Linking past to present: Discovering style in two centuries of architecture

Stefan Lee, Nicolas Maisonneuve, David Crandall, Alexei A. Efros, and Josef Sivic

New: Check out the interactive online demo!

With vast quantities of imagery now available online, researchers have begun to explore whether visual patterns can be discovered automatically. Here we consider the particular domain of architecture, using huge collections of street-level imagery to find visual patterns that correspond to semantic-level architectural elements distinctive to particular time periods. We use this analysis both to date buildings, as well as to discover how functionally similar architectural elements (e.g. windows, doors, balconies, etc.) have changed over time due to evolving styles. We validate the methods by combining a large dataset of nearly 150,000 Google Street View images from Paris with a cadastre map to infer approximate construction date for each facade. Not only could our analysis be used for dating or geo-localizing buildings based on architectural features, but it also could give architects and historians new tools for confirming known theories or even discovering new ones.

Overview and results

Using thousands of Street View images aligned to a cadastral map, we automatically find visual elements distinctive to particular architectural periods. For example, the white patch in figure below was found to be distinctive to the Haussmann period (late 1800s) in Paris, while the heat map (inset) reveals that the ornate balcony supports are the most distinctive features. We can also find functionally-similar elements from the same and different time periods.

fig1

The figure below shows more detailed results. For each of ten architectural periods of Parisian architecture, it shows the eight most visually-distinctive elements found by our automatic method. To visualize the elements, we show 5 sample patches (arranged in rows) corresponding to each element.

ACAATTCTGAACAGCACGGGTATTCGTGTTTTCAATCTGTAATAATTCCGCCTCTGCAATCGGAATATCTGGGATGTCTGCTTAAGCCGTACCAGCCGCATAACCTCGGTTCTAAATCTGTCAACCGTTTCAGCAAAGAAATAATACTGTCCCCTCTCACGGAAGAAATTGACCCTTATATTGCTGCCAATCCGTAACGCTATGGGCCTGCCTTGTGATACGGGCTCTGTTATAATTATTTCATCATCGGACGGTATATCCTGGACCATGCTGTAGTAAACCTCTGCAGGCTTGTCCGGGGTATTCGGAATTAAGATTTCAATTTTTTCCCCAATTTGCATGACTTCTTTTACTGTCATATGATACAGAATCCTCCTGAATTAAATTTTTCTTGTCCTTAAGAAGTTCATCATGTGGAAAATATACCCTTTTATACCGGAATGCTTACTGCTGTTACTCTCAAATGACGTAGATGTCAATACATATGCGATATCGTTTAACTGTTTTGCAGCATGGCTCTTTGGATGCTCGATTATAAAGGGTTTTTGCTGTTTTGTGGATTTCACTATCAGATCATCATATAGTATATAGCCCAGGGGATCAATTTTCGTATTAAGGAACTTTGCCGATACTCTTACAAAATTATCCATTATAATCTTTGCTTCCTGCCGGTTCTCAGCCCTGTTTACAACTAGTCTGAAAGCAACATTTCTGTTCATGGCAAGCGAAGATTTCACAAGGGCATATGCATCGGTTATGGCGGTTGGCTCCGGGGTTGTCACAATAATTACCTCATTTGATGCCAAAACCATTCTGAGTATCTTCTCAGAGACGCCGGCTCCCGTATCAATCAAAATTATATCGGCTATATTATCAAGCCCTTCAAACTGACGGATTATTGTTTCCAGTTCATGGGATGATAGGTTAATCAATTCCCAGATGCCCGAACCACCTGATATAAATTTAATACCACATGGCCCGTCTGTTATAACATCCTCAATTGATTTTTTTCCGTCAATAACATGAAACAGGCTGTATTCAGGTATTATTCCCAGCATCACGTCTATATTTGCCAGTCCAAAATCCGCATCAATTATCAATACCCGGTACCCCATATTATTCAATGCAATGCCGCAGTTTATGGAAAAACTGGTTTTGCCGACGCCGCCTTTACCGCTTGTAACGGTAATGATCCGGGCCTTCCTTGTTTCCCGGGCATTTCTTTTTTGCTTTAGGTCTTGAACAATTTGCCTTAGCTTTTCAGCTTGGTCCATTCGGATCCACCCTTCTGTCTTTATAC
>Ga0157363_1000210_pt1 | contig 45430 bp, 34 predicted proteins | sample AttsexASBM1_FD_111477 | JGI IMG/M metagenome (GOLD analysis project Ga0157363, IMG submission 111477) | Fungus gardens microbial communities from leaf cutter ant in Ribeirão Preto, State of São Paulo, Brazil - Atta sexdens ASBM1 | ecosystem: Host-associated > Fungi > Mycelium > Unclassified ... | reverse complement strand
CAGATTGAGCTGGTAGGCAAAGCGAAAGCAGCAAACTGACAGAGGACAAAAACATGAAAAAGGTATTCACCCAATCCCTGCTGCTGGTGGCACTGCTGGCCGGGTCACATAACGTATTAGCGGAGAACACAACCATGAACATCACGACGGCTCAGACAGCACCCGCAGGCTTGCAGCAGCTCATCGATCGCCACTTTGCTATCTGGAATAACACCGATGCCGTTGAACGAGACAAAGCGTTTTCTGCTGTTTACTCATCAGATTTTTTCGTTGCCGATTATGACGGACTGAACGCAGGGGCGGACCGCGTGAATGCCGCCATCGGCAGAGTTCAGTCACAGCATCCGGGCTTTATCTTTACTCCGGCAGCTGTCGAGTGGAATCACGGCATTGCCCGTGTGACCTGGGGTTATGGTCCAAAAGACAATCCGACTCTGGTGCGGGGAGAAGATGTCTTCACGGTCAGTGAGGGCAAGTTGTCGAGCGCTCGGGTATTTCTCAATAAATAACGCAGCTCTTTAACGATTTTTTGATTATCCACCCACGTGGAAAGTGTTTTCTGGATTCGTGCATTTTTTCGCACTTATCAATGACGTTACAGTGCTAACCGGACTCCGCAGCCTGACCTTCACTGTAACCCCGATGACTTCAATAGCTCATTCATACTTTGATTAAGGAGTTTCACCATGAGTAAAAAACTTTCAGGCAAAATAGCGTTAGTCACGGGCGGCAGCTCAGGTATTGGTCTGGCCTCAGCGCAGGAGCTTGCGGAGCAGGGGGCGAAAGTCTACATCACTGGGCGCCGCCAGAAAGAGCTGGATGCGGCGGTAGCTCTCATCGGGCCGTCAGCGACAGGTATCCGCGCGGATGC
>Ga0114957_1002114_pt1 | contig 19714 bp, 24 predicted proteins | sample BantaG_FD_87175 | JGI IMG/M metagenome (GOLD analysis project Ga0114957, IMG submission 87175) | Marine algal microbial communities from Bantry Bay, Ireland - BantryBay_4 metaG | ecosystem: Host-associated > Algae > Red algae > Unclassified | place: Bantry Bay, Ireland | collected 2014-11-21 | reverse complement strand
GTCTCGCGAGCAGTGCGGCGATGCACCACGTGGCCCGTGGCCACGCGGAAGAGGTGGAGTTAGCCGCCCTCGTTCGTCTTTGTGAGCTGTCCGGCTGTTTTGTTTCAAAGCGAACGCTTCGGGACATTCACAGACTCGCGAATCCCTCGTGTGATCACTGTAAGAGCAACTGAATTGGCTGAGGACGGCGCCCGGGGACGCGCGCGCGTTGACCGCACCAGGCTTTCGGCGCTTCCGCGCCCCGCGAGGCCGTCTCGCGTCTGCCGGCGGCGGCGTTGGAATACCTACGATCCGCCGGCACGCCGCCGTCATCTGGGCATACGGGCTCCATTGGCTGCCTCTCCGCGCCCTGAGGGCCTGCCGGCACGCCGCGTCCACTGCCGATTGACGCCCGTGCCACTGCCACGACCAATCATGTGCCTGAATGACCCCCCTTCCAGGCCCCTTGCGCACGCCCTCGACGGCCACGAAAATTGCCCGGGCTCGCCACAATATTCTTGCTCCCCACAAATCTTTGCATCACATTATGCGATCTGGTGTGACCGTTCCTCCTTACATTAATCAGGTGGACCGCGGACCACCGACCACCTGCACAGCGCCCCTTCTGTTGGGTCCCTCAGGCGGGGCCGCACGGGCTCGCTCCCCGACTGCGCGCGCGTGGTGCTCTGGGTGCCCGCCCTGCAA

fig2

 

We can also find “chains” of similar functional elements whose appearance have evolved over time. The figure below shows sample chains of varying length and differing elements. For example, (a) and (i) show increasingly ornate window dressings starting from very plain structures before 1800, to multiple decorative structures in the 1851–1914 period. Pane (c) shows the long window balconies of the 1850s to 1940s, while (d) shows an evolution of short balconies. Many similar chains are produced as there is a great deal of variety in balcony shapes over time. Some chains show consistent directions of change, for instance Figure (e) demonstrates the increasing depth of windows. The last chain in Figure (f) highlights railings for large buildings after 1940, with the railings transitioning to glass in 1982–1989 and into metal in the 1990s.

fig3

To see more results, check out our interactive online demo, as well as the paper, below.

Papers and presentations

BibTeX entries:

@inproceedings{linking2015iccp,
    title = {Linking past to present: Discovering style in two centuries of architecture},
    author = {Stefan Lee and Nicolas Maisonneuve and David Crandall and Alexei Efros and Josef Sivic},
    booktitle = {IEEE International Conference on Computational Photography (ICCP)},
    year = {2015}
}